We know that ICS 4.0 surfaced on the Samsung Galaxy Nexus for the first time and it is raw Android OS, with nothing on top of it. It offers a great and intuitive experience to its users and the improved design with great animations is a big plus.

The HTC One X has the Sense UI 4.0 on top of the Android ICS 4.0 and I can’t say I don’t like it, but I’d rather stick with the simplicity of the raw Android experience. The Sense UI is known for its customizability and the latest 4.0 update is no different, as it adds more style and functionality to the One X. Skinning is available in the Sense UI 4.0 which is a great thing as long as you don’t mind sacrificing some processing power for a better look.

I think this round is won again by the user’s preferences.


More and more devices start adopting Apple’s iPhone concept, relieving their phones of the possibility of extending the memory via SD card. That being said, neither the HTC One X nor the Samsung Galaxy Nexus doesn’t have a SD card slot. We get the stock 32GB on the One X which I think is more than enough for most users and 16GB on the Nexus which could use some extending with an SD card. Let’s not forget that the HTC has a 2 year 25GB cloud storage plan from DropBox.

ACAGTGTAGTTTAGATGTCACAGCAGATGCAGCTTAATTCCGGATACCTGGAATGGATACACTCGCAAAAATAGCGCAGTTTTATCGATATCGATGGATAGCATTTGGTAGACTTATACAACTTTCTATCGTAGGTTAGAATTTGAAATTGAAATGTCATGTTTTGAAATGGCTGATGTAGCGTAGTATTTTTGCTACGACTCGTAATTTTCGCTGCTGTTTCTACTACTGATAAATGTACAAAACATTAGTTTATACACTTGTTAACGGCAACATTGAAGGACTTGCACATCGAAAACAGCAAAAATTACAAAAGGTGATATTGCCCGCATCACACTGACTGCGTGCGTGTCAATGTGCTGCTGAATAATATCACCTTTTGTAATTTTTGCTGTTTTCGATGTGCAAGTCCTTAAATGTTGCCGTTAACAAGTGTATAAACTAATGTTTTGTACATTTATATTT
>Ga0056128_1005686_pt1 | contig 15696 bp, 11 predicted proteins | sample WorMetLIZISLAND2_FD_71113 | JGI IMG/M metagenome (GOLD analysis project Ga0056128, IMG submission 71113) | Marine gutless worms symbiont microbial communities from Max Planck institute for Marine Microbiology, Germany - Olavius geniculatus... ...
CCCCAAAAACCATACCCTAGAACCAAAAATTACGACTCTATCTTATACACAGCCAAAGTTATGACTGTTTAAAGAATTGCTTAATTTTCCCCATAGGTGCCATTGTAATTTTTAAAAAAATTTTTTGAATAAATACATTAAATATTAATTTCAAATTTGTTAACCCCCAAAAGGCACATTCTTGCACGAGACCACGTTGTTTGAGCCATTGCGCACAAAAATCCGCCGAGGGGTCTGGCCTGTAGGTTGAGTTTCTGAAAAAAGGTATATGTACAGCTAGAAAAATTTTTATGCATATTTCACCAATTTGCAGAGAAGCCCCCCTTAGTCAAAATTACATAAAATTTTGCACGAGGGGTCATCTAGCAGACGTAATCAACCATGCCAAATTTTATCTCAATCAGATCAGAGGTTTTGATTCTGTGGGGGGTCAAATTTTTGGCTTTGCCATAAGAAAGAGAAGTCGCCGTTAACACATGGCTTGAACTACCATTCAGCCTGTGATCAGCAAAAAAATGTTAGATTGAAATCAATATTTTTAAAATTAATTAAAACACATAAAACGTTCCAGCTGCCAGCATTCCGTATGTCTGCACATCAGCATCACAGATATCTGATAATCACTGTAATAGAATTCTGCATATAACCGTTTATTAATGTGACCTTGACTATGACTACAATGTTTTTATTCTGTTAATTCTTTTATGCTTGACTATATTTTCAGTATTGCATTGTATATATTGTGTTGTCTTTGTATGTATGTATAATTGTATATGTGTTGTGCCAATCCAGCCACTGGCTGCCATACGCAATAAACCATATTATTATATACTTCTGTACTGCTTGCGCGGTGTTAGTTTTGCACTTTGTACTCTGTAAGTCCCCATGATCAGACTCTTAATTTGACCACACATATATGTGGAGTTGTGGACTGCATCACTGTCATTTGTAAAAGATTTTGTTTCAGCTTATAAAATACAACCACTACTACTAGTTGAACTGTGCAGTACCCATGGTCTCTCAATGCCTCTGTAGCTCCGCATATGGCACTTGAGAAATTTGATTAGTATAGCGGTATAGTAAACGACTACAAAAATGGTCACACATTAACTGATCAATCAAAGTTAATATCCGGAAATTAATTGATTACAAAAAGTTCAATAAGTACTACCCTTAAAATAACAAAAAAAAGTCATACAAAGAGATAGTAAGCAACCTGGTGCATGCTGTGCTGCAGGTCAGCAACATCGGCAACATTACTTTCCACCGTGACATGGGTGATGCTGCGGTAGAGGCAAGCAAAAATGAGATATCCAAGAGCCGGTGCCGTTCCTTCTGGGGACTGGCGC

The HTC One X has the upper hand in this round with a plus of 16GB of built-in memory and the 25GB cloud storage from DropBox.


Again, the HTC One X dominates the Galaxy Nexus with a higher resolution camera of 8 MP compared to the 5MP on the Samsung. Both of them take pretty good pictures and record in 1080p at 30 fps, but the HTC has the upper hand, as it features image stabilization and simultaneous video and image recording.

Both of them have a front facing 1.3 MP camera that record in HD 720p at 30 fps.

The guys at HTC said that the camera on the One X is the best they’ve ever made, but they haven’t gone through the trouble of adding a camera key on the side. The Galaxy Nexus doesn’t have the camera key neither and it isn’t a camera oriented phone, as it gives us average quality pictures and videos.

The HTC One X wins again with a better 8 MP camera that shows more detail and the image stabilization that makes recording video a pleasure.

Battery life

Nvidia’s Tegra 3 processor gives the HTC One X the upper hand in this fight as it utilizes battery life with economy in mind, making the device last for up to 30 hours of average usage.

The Samsung Galaxy Nexus is known for its questionable battery life and it won’t be standing a chance in front of the One X in this round. So the round goes to the HTC One X.


It’s fairly obvious that the HTC One X is much better than the Samsung Galaxy Nexus, having a better processor, a larger memory pool and a better camera, things that make the Nexus look like a little child compared to the One X.

I correct myself and I must say that YES, bigger is better most of the time (no Galaxy Note please). I hope you enjoyed this dogfight between the heavy weight HTC One X and the middle weight Samsung Galaxy Nexus.

corner-left-up dots-three-vertical